Responding to Hypoxia: Lessons From a Model Cell Line

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Science's STKE  20 Aug 2002:
Vol. 2002, Issue 146, pp. re11
DOI: 10.1126/stke.2002.146.re11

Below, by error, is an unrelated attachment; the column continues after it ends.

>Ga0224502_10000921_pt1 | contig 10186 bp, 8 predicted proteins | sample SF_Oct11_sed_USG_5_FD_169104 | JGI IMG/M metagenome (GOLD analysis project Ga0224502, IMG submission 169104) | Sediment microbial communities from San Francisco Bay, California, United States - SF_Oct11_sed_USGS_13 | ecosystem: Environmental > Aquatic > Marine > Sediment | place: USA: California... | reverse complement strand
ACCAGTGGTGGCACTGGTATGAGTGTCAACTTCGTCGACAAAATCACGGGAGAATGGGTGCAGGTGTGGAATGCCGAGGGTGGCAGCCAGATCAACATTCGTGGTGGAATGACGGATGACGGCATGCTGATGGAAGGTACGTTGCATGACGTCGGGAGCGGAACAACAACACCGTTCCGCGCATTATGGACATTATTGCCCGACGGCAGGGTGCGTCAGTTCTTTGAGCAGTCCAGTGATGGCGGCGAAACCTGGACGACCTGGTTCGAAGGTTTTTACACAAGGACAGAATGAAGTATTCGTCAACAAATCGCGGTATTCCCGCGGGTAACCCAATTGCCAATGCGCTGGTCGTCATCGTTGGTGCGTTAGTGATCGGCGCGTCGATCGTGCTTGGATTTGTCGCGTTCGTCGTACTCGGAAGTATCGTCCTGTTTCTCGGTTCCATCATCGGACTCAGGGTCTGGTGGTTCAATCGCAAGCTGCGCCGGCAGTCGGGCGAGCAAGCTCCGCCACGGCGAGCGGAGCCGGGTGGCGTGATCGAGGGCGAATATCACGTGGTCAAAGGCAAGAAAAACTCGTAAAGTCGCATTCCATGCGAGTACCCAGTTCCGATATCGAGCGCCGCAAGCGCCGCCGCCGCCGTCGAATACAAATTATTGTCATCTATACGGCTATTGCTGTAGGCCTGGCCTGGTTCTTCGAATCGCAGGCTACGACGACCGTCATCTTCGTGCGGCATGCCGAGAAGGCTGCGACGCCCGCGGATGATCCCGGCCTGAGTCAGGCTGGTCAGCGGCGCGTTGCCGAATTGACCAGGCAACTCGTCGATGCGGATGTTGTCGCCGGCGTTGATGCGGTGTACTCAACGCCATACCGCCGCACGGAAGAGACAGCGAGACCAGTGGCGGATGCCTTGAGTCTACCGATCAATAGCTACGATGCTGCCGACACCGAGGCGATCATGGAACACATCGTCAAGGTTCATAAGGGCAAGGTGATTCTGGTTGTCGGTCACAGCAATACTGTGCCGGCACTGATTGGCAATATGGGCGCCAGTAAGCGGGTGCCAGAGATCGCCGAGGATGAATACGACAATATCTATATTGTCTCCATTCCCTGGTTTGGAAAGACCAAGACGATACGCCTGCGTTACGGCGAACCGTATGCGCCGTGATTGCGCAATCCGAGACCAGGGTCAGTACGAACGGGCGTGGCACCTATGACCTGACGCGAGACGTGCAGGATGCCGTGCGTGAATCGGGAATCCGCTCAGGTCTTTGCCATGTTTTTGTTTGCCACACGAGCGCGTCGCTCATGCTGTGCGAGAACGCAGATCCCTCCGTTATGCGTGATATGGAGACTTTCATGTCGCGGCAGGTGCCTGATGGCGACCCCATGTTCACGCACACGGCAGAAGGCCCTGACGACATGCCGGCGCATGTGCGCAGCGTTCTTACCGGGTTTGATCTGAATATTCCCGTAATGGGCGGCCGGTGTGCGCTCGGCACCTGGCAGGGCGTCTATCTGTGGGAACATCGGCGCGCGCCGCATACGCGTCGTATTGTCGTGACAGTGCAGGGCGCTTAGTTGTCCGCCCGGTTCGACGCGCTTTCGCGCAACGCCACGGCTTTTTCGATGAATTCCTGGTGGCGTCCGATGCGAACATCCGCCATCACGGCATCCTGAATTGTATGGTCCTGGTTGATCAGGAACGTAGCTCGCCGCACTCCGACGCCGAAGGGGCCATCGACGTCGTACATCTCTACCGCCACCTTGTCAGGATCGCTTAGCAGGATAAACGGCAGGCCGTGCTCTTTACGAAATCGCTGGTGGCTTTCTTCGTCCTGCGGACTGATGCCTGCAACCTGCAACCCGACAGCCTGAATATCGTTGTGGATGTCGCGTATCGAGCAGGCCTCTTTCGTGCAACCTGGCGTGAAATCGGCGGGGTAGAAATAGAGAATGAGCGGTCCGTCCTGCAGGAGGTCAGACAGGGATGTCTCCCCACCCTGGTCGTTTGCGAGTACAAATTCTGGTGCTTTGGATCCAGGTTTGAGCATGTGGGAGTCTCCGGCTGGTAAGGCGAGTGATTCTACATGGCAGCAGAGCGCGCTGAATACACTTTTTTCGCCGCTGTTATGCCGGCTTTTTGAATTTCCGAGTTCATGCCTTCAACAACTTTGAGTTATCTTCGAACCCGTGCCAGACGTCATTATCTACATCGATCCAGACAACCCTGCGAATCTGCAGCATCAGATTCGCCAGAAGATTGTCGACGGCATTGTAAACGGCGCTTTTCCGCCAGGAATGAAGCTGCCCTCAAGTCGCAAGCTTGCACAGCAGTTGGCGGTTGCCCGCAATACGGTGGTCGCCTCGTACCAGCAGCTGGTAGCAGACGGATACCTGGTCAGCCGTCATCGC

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Mammalian cells require a constant supply of oxygen to maintain adequate energy production, which is essential for maintaining normal function and for ensuring cell survival. Sustained hypoxia can result in cell death. It is, therefore, not surprising that sophisticated mechanisms have evolved that allow cells to adapt to hypoxia. "Oxygen-sensing" is a special phenotype that functions to detect changes in oxygen tension and to transduce this signal into organ system functions that enhance the delivery of oxygen to tissue in various organisms. Oxygen-sensing cells can be segregated into two distinct cell types: those that functionally depolarize (excitable) and those that do not functionally depolarize (nonexcitable) in response to reduced oxygen. Theoretically, excitable cells have all the same signaling capabilities as the nonexcitable cells, but the nonexcitable cells cannot have all the signaling capabilities as excitable cells. A number of signaling pathways have been identified that regulate gene expression during hypoxia. These include the Ca2+-calmodulin pathway, the 3′-5′ adenosine monophosphate (cAMP)-protein kinase A (PKA) pathway, the p42 and p44 mitogen-activated protein kinase [(MAPK); also known as the extracellular signal-related kinase (ERK) for ERK1 and ERK2] pathway, the stress-activated protein kinase (SAPK; also known as p38 kinase) pathway, and the phosphatidylinositol 3-kinase (PI3K)-Akt pathway. In this review, we describe hypoxia-induced signaling in the model O2-sensing rat pheochromocytoma (PC12) cell line, the current level of understanding of the major signaling events that are activated by reduced O2, and how these signaling events lead to altered gene expression in both excitable and nonexcitable oxygen-sensing cells.

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